Posts Tagged 'women artists'

Who does she think she is?

Thanks to a “related entry” on my blog I stumbled across a new film exploring the relationship between motherhood and art Who does she think she is?. I am very glad that people are tackling this subject, and I would strongly recommend you at least check out the trailer (as if you are in the UK, screenings are primarily in Canada and the USA and thus difficult to attend). I hope that the film lives up to its strong message and mission statement.

I have discussed already the difficulties faced by women, but motherhood and family responsibilities is one that I have yet come across on the course. Whilst some women who are artists have the difficulty of being placed in the background of their husband’s show, many more face the difficulty of choosing between their relationships and their art (a problem that is widely spread throughout the world- should mothers[women] have careers?)

I believe it takes alot of strength to put oneself out there as an artist, especially if the artist is a woman as that already gives you an “underdog” status. Whilst it may be considered an old-fashioned and outdated thought, the value that a women puts her family before her career is one that is commonly held, often by women themselves. Whilst there is certainly nothing wrong with a woman wanting to be a mother (especially as we are more readily given the choice of different options now), to have both a career and a family does pose many difficulties.  In the past,women who chose to follow their careers, as this film’s trailer illustrates, were not mothers,and often not wives.

What we really ought to question now is, in a society which claims women can have both, how do women cope with this? In this economy of choice, are we now pulled in so many directions that we cannot achieve anything of merit? Must we resign ourselves to being that jack-of-all-trades and master of none?


Why have there been no great women artists?

If someone asked you to name 5 women artists, you’d struggle, right? I probably would too (and I’m a female fine art student!). But why is this?

Well, to begin with, let us think about how male-dominated the art world is (as my post on women’s gains illustrates) and which artists get a lot of press (for example: Damien Hirst, and fairly recently Rothko and others who have had major retrospectives) The fact is that, for whatever reason, we associate great works with men. Is there a fundamental difference between men and women’s artwork? And if there isn’t, why is it that the famous and/or great artists are all male?

One article that aims to address this matter is Linda Nochlin’s Why have there been no great women artists?

Whilst many writers have strived to give certain artists who are women their due, Nochlin feels this tries to rectify the imbalance whilst failing to answer why this is such a vital question, and cannot therefore be a sufficient response. To argue the case for women within a canon that is written by and includes predominantly white males cannot be a move towards a long-lasting change. Similarly, we cannot begin to include gay, transgender, black, Hispanic (and so forth) artists when the viewpoint of art history as a discipline is so narrow.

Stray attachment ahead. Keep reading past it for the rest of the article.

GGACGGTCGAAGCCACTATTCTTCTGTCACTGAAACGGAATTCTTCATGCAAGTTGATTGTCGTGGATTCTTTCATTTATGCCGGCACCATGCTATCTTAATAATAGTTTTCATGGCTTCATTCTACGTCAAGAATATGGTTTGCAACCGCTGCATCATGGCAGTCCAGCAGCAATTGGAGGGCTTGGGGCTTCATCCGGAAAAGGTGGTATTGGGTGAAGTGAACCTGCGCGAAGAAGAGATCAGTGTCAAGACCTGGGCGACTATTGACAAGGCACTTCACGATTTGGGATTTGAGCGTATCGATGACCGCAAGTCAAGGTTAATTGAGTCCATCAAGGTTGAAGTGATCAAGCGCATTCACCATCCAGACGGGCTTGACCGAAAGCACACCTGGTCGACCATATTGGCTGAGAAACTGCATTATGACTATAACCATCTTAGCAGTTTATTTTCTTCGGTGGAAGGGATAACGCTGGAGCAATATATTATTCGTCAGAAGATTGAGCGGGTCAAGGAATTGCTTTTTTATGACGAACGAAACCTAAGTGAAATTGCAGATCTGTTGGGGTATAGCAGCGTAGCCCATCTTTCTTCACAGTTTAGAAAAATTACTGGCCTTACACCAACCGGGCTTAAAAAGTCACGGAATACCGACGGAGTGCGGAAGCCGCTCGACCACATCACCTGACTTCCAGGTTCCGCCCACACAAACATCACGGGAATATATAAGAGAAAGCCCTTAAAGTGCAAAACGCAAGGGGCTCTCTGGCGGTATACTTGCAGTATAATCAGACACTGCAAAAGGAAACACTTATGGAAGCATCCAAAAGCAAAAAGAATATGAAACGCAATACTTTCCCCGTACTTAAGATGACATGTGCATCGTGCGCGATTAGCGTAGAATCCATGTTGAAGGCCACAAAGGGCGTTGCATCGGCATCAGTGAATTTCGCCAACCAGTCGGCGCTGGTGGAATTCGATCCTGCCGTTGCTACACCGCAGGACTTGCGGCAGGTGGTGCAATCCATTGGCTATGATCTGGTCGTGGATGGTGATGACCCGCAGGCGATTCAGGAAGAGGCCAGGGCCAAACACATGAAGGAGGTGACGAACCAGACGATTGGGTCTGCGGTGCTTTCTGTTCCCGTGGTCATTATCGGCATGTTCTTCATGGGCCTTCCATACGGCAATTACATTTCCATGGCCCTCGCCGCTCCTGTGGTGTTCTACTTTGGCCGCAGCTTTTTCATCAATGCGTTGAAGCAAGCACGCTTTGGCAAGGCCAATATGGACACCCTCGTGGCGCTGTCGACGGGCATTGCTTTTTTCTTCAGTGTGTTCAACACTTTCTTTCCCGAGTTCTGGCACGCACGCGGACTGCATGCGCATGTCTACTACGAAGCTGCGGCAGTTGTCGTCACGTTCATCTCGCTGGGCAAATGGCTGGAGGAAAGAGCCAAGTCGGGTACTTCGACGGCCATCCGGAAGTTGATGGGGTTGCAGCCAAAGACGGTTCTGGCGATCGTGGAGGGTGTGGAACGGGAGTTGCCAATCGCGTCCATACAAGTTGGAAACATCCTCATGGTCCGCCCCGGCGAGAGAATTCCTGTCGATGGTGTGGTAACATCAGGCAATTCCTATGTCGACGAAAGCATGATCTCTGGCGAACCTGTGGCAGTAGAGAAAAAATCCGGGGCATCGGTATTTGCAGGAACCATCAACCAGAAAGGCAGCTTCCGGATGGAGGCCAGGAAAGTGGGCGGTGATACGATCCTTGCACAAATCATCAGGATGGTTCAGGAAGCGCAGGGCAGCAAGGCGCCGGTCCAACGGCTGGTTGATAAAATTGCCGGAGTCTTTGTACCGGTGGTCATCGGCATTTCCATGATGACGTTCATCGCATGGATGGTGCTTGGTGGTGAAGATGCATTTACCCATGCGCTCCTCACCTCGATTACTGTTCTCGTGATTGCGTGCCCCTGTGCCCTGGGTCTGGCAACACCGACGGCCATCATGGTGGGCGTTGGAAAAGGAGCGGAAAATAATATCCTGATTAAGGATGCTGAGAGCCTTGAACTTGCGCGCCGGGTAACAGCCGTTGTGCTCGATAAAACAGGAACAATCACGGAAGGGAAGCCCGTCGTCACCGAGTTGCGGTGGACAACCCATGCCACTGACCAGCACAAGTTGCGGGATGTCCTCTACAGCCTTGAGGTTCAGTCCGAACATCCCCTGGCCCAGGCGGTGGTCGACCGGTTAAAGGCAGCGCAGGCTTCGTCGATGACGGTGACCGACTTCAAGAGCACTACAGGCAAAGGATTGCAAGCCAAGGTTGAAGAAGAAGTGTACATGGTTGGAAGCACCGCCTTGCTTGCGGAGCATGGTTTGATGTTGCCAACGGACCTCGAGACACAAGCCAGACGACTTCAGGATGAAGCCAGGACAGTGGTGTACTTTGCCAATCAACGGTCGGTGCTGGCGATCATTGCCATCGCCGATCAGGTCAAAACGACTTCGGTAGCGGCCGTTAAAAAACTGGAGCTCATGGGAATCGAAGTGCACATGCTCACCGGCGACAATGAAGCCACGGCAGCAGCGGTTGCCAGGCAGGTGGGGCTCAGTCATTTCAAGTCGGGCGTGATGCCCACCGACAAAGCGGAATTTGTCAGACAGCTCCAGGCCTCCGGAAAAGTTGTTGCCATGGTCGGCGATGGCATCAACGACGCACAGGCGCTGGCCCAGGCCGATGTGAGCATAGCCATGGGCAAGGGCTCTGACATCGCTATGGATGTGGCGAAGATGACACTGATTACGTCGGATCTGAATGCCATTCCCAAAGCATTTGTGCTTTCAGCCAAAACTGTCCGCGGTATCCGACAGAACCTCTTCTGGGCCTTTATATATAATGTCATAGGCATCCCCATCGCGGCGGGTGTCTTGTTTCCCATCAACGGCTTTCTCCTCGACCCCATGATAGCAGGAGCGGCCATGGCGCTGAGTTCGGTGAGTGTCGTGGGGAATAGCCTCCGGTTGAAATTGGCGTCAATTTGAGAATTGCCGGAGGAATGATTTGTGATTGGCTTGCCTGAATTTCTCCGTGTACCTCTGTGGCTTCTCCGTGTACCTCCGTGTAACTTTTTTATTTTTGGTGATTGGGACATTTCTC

Another typical response is for the feminist to argue that there is a different kind of greatness to women’s art- a ‘distinctive and recognisable feminine style’. Whilst Nochlin understands the reasoning behind this (women’s’ place in and experience of society is undoubtedly different to men’s), she quite rightly points out that it is a rather big stretch to incorporate such a large and diverse group of artworks and artists under an umbrella term of ’feminine’. Not least because the idea of ‘feminine’ in itself is incredibly problematic. For example, traditional feminine values may include characteristics such as delicacy and introversion. By all means try to apply these to every women artist, but I don’t think people would commonly call Tracey Emin delicate (for example, no slur intended!)

‘The problem lies not so much with the feminist’s concept of what femininity in art is, but rather with the misconception of what art is: with the naive idea that art is the direct, personal expression of individual emotional experience- a translation of personal life into visual terms’ (p.5)

Nochlin does not think “great art” is ever this. However, as artists we cannot escape our own experience of the world, so personally there is always an extent to which ones work will be personal and reflect our own individual experience (though emotions are often strictly cut for fear of the sentimental)

Another problem with Nochlin’s argument is whilst she urges us to transcend the male canon; she endorses it purely by using the term “great art”. Whilst she discusses the myth of the Great (male) artist she does not discuss great art in detail. Art that is referred to as “great” is by and large male, therefore “male” and “great” could be seen bound together, and “great” and “female” could be seen to be mutually exclusive terms.

Other areas Nochlin discusses are social class, ethnicity and the nude. Her main conclusion is that ideally, we want to move on to a time in which all artists are on equal starting points and thus there will be little need to have labels such as “female artist”.

[This is by no means an in-depth discussion of her text, but hopefully it will highlight areas for exploration and discussion]